The Integrated Nitrogen Footprint Project
The human use of reactive nitrogen in the environment has profound beneficial and detrimental impacts on all people. Agricultural uses, including food production and consumption, contribute the most reactive nitrogen to the environment. The main beneficial impact of the agricultural use of reactive nitrogen is the food produced by nitrogen fertilizer and human-enhanced biological nitrogen fixation. But, detrimentally, most of the N used in food production and all of the N used in energy production are lost to the environment. Of the N used to produce food, about 80% is lost before consumption, and the remainder is lost after consumption.
Once lost to the environment, this nitrogen moves through the Earth's atmosphere, forests, grasslands and waters causing a cascade of environmental changes that negatively impact both people and ecosystems. These changes include smog, acid rain, forest dieback, coastal ‘dead zones’, biodiversity loss, stratospheric ozone depletion and an enhanced greenhouse effect.
Responding to the challenge in communicating to the public the complexities of nitrogen's interactions with the environment, UVA Food Collaborative members Professor James Galloway and Research associate Allison Leach of the Department of Environmental Science, along with a team including Albert Bleeker and Jan Willem Erisman (Energy Research Center of the Netherlands) and Rick Kohn (University of Maryland), are building an innovative model for calculating one's nitrogen footprint. The Integrated Nitrogen Footprint Project's “N-Calculator’, is a tool that allows individuals to calculate their nitrogen footprint. The tool in its current form can also be scaled for use by communities, organizations, or even countries.
To calculate your own nitrogen footprint, please visit this website: www.N-Print.org.
When using the N-Calculator, a user is asked questions about resource consumption in the following areas:
The N-Calculator, which starts with the average per capita consumption and footprint in a country, is then scaled based on the user's answers. The calculator estimates the nitrogen lost per unit of resource consumption.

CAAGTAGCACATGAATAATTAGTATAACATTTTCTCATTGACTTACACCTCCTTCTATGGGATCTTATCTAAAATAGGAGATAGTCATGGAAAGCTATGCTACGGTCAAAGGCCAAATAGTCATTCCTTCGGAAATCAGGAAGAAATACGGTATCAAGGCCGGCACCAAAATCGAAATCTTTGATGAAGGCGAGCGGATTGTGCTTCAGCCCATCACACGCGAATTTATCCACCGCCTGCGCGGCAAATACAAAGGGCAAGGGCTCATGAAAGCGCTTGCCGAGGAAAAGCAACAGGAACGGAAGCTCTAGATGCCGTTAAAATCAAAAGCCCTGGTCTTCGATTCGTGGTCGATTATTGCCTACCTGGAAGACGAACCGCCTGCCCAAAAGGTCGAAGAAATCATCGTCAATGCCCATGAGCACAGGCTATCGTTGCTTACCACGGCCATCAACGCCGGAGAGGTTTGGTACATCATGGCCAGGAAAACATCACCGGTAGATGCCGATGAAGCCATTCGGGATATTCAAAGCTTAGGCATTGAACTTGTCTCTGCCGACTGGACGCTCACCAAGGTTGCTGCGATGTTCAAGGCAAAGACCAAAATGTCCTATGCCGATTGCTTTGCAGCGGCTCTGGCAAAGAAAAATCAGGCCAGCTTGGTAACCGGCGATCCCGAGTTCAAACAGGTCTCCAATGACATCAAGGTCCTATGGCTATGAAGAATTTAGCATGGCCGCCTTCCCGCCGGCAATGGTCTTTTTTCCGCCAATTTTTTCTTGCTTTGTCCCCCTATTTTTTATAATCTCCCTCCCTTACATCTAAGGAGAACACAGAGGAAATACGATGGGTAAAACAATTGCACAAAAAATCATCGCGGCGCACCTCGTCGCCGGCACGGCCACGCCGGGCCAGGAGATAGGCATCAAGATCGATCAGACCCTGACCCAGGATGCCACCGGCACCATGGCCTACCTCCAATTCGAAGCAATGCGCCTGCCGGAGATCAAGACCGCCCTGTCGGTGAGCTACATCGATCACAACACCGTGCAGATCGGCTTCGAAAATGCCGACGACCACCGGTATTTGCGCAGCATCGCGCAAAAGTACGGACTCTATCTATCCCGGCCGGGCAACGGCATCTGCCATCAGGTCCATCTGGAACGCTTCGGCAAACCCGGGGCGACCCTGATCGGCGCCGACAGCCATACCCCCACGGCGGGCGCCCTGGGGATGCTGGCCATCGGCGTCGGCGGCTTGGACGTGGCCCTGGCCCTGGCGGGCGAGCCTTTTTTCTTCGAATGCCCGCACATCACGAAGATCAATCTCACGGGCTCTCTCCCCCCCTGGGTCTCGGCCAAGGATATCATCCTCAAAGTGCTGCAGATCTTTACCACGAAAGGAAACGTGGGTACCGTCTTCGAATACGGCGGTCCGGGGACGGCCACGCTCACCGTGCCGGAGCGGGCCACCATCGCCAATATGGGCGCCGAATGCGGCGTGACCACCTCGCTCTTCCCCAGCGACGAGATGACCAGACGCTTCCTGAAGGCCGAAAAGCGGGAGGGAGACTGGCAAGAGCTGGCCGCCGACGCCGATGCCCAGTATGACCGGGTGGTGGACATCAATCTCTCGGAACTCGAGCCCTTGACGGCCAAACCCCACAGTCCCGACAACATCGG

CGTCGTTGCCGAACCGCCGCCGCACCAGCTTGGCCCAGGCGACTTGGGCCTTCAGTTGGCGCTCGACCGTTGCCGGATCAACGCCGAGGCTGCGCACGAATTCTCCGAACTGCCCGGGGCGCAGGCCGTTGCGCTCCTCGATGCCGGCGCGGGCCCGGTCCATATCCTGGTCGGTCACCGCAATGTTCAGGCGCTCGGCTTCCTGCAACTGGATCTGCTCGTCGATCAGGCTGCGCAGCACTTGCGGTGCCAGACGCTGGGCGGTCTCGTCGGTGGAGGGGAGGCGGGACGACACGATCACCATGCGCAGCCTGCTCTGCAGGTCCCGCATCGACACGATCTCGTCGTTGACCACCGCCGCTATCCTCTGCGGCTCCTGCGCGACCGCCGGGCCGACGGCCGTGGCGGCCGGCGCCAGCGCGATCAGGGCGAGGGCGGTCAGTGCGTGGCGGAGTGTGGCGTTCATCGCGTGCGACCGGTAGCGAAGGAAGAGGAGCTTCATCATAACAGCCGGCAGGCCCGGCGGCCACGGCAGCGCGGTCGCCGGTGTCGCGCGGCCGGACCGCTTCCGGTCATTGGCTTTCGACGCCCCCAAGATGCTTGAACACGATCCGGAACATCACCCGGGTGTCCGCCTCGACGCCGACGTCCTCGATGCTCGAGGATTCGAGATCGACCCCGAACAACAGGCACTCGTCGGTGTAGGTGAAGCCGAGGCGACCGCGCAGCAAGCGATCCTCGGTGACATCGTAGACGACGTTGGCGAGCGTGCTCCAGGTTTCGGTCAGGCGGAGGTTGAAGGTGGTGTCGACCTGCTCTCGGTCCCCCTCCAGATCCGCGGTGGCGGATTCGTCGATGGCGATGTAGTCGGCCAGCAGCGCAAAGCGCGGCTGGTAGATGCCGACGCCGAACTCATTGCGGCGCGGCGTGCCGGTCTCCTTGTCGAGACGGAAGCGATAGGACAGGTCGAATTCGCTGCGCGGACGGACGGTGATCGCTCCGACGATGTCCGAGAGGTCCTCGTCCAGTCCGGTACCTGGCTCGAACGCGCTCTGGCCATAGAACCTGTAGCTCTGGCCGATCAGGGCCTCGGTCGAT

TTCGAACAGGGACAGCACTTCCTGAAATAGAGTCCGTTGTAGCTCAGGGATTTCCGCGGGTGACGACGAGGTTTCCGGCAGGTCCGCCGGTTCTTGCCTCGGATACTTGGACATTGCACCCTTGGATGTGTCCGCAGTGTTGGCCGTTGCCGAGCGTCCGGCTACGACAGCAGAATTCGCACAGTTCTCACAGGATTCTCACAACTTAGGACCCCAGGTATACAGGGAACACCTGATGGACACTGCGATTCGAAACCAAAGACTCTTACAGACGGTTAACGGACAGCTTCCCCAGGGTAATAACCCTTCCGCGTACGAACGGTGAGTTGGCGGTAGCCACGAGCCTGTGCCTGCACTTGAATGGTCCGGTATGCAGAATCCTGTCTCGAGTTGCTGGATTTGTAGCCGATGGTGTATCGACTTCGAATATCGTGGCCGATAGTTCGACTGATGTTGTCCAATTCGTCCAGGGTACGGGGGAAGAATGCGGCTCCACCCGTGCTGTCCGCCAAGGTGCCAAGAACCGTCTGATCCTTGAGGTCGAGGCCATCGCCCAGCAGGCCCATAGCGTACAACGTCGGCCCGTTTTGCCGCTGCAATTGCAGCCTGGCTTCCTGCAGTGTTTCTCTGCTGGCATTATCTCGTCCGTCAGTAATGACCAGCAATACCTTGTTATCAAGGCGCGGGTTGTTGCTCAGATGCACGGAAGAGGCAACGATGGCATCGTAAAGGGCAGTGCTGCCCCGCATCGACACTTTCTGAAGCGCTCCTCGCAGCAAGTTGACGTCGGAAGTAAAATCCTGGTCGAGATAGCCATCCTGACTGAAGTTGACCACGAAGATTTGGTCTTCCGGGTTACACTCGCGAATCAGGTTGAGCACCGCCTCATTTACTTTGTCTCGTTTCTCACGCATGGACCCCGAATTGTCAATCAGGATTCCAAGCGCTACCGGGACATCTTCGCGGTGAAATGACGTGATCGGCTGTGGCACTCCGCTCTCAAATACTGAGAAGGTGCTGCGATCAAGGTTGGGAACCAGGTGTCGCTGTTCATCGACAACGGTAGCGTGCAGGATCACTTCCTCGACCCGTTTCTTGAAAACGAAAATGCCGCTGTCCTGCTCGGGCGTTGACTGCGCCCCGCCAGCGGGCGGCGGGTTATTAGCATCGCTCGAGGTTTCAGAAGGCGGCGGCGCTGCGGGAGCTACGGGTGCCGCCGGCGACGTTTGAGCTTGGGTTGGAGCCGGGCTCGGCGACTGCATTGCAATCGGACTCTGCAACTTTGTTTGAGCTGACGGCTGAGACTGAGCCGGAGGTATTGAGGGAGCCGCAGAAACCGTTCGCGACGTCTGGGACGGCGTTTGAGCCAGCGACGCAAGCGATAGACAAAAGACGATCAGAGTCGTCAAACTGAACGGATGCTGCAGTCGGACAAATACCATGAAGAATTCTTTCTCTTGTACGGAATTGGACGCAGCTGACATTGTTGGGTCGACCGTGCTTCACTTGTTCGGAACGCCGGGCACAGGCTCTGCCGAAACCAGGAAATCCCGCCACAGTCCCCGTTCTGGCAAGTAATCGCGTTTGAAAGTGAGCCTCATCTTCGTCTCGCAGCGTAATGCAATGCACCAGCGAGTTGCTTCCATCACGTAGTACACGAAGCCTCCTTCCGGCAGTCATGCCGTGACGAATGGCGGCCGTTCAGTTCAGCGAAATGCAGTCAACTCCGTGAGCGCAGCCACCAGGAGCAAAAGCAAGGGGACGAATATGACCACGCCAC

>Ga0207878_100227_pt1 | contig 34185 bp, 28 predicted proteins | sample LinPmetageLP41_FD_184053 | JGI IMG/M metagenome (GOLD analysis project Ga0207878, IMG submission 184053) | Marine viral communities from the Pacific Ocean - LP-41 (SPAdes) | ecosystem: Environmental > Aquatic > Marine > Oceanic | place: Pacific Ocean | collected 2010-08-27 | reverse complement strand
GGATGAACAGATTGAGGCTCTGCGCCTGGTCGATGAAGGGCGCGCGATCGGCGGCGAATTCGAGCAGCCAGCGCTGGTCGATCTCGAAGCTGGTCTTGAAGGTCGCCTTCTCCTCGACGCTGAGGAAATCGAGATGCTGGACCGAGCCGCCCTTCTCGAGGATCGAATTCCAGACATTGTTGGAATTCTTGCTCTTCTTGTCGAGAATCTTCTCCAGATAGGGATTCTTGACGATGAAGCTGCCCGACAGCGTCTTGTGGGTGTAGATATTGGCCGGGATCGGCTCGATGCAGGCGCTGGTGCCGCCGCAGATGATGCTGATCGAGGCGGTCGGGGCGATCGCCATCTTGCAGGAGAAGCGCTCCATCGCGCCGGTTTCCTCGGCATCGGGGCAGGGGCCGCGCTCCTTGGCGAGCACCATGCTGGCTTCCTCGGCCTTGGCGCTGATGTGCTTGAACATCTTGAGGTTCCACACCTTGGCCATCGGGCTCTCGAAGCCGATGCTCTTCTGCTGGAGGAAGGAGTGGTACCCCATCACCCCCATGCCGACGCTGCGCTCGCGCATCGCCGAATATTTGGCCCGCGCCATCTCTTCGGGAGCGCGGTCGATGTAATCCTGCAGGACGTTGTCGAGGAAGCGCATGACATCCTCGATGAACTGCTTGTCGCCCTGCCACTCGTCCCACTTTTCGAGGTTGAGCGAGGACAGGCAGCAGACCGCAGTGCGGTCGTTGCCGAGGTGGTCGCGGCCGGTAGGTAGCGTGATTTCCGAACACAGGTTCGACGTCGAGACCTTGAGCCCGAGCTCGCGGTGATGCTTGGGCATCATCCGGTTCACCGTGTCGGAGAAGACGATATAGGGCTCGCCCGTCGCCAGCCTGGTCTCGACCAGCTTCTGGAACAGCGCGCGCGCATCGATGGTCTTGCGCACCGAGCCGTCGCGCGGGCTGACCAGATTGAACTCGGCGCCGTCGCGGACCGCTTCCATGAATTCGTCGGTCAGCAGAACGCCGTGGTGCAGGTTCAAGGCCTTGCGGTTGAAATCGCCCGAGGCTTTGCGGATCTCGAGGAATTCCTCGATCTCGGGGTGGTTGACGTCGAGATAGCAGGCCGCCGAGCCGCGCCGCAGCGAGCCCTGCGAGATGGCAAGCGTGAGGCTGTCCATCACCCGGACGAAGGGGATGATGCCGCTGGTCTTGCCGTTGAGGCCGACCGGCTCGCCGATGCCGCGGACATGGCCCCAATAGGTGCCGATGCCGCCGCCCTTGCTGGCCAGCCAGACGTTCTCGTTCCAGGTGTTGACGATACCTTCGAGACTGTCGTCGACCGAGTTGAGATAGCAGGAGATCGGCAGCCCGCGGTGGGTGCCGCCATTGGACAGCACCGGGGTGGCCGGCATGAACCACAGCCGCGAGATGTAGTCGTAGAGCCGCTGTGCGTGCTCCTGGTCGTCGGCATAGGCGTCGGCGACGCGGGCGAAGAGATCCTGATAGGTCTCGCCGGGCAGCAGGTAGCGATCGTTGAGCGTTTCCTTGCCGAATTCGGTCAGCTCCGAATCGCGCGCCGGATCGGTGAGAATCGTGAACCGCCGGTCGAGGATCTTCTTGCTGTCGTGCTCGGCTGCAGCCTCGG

As of May 2010, Galloway, Leach, and their team are near completion of the construction of the N-Calculator for the US and the Netherlands (NL). The beta version of N-Calculator found that the average per-capita N footprint in the United States (Figure 2a) is greater than that of the Netherlands (Figure 2b), at 38 kg N/capita/yr and 27 kg N/capita/yr, respectively.
Although the total amount of nitrogen (i.e., protein) consumed per capita in the US and the NL is about the same, the sources of protein are different. More protein in the Netherlands comes from the dairy/eggs/fish category, whereas more protein in the US comes from the meat category. Because more nitrogen is released to the environment throughout the food production process for meat, the total food production N footprint for the US is much larger.
The food sector is ultimately responsible for more nitrogen losses than any other sector. Food production, which accounts for all of the nitrogen released get a food product to a consumer's plate, releases much more nitrogen to the environment than food consumption, which includes the losses after the food is consumed. Of the different food types, meat products are responsible for the most nitrogen losses because there are so many pathways throughout the meat production process through which N can be lost.
Galloway and Leach also recommend ways to reduce your N footprint. Although some aspects, such as electricity production, are mostly out of a user's control, users can make a number of decisions to change their nitrogen footprints, such as:
Galloway and his team will publicly launch the N-Print website and the N-Calculator tool in the summer of 2010. They are currently developing versions of the N-Calculator for the following countries: India, Germany, UK, China, and Tanzania. They also plan to present the N-Print project at the Fifth International Nitrogen Conference (December 2010).
For more information, please contact Alley Leach (firstname.lastname@example.org).
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